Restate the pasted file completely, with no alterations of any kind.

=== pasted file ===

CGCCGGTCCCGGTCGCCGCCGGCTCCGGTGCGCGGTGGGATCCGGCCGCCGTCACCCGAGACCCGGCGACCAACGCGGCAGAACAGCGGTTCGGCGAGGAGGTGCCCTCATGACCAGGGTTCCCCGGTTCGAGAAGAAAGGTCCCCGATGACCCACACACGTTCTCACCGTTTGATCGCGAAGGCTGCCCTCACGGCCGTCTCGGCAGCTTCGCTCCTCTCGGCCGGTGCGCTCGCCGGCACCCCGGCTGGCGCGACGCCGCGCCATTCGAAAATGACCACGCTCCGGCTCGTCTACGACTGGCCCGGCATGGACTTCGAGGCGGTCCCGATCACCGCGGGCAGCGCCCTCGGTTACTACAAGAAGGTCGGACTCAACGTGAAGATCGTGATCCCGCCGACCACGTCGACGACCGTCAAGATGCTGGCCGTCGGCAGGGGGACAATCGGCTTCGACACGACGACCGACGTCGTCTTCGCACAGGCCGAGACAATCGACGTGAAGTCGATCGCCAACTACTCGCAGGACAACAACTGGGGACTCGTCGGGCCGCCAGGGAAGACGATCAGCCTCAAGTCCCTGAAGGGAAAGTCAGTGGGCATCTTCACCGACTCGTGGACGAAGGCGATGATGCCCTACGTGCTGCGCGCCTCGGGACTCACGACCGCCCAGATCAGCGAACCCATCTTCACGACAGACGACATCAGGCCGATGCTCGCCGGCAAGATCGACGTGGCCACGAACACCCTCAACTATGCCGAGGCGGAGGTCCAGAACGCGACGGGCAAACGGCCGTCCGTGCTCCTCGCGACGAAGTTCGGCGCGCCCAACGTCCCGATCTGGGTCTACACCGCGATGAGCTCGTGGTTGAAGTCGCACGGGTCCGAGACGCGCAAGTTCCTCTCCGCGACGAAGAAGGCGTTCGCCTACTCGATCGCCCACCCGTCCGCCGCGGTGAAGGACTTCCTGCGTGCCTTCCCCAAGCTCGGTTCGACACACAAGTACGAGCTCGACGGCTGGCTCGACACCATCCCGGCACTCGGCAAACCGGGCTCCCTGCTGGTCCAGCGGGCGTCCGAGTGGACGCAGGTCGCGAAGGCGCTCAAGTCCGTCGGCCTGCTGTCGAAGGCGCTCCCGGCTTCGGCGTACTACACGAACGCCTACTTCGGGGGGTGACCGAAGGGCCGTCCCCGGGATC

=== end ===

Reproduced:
CGCCGGTCCCGGTCGCCGCCGGCTCCGGTGCGCGGTGGGATCCGGCCGCCGTCACCCGAGACCCGGCGACCAACGCGGCAGAACAGCGGTTCGGCGAGGAGGTGCCCTCATGACCAGGGTTCCCCGGTTCGAGAAGAAAGGTCCCCGATGACCCACACACGTTCTCACCGTTTGATCGCGAAGGCTGCCCTCACGGCCGTCTCGGCAGCTTCGCTCCTCTCGGCCGGTGCGCTCGCCGGCACCCCGGCTGGCGCGACGCCGCGCCATTCGAAAATGACCACGCTCCGGCTCGTCTACGACTGGCCCGGCATGGACTTCGAGGCGGTCCCGATCACCGCGGGCAGCGCCCTCGGTTACTACAAGAAGGTCGGACTCAACGTGAAGATCGTGATCCCGCCGACCACGTCGACGACCGTCAAGATGCTGGCCGTCGGCAGGGGGACAATCGGCTTCGACACGACGACCGACGTCGTCTTCGCACAGGCCGAGACAATCGACGTGAAGTCGATCGCCAACTACTCGCAGGACAACAACTGGGGACTCGTCGGGCCGCCAGGGAAGACGATCAGCCTCAAGTCCCTGAAGGGAAAGTCAGTGGGCATCTTCACCGACTCGTGGACGAAGGCGATGATGCCCTACGTGCTGCGCGCCTCGGGACTCACGACCGCCCAGATCAGCGAACCCATCTTCACGACAGACGACATCAGGCCGATGCTCGCCGGCAAGATCGACGTGGCCACGAACACCCTCAACTATGCCGAGGCGGAGGTCCAGAACGCGACGGGCAAACGGCCGTCCGTGCTCCTCGCGACGAAGTTCGGCGCGCCCAACGTCCCGATCTGGGTCTACACCGCGATGAGCTCGTGGTTGAAGTCGCACGGGTCCGAGACGCGCAAGTTCCTCTCCGCGACGAAGAAGGCGTTCGCCTACTCGATCGCCCACCCGTCCGCCGCGGTGAAGGACTTCCTGCGTGCCTTCCCCAAGCTCGGTTCGACACACAAGTACGAGCTCGACGGCTGGCTCGACACCATCCCGGCACTCGGCAAACCGGGCTCCCTGCTGGTCCAGCGGGCGTCCGAGTGGACGCAGGTCGCGAAGGCGCTCAAGTCCGTCGGCCTGCTGTCGAAGGCGCTCCCGGCTTCGGCGTACTACACGAACGCCTACTTCGGGGGGTGACCGAAGGGCCGTCCCCGGGATC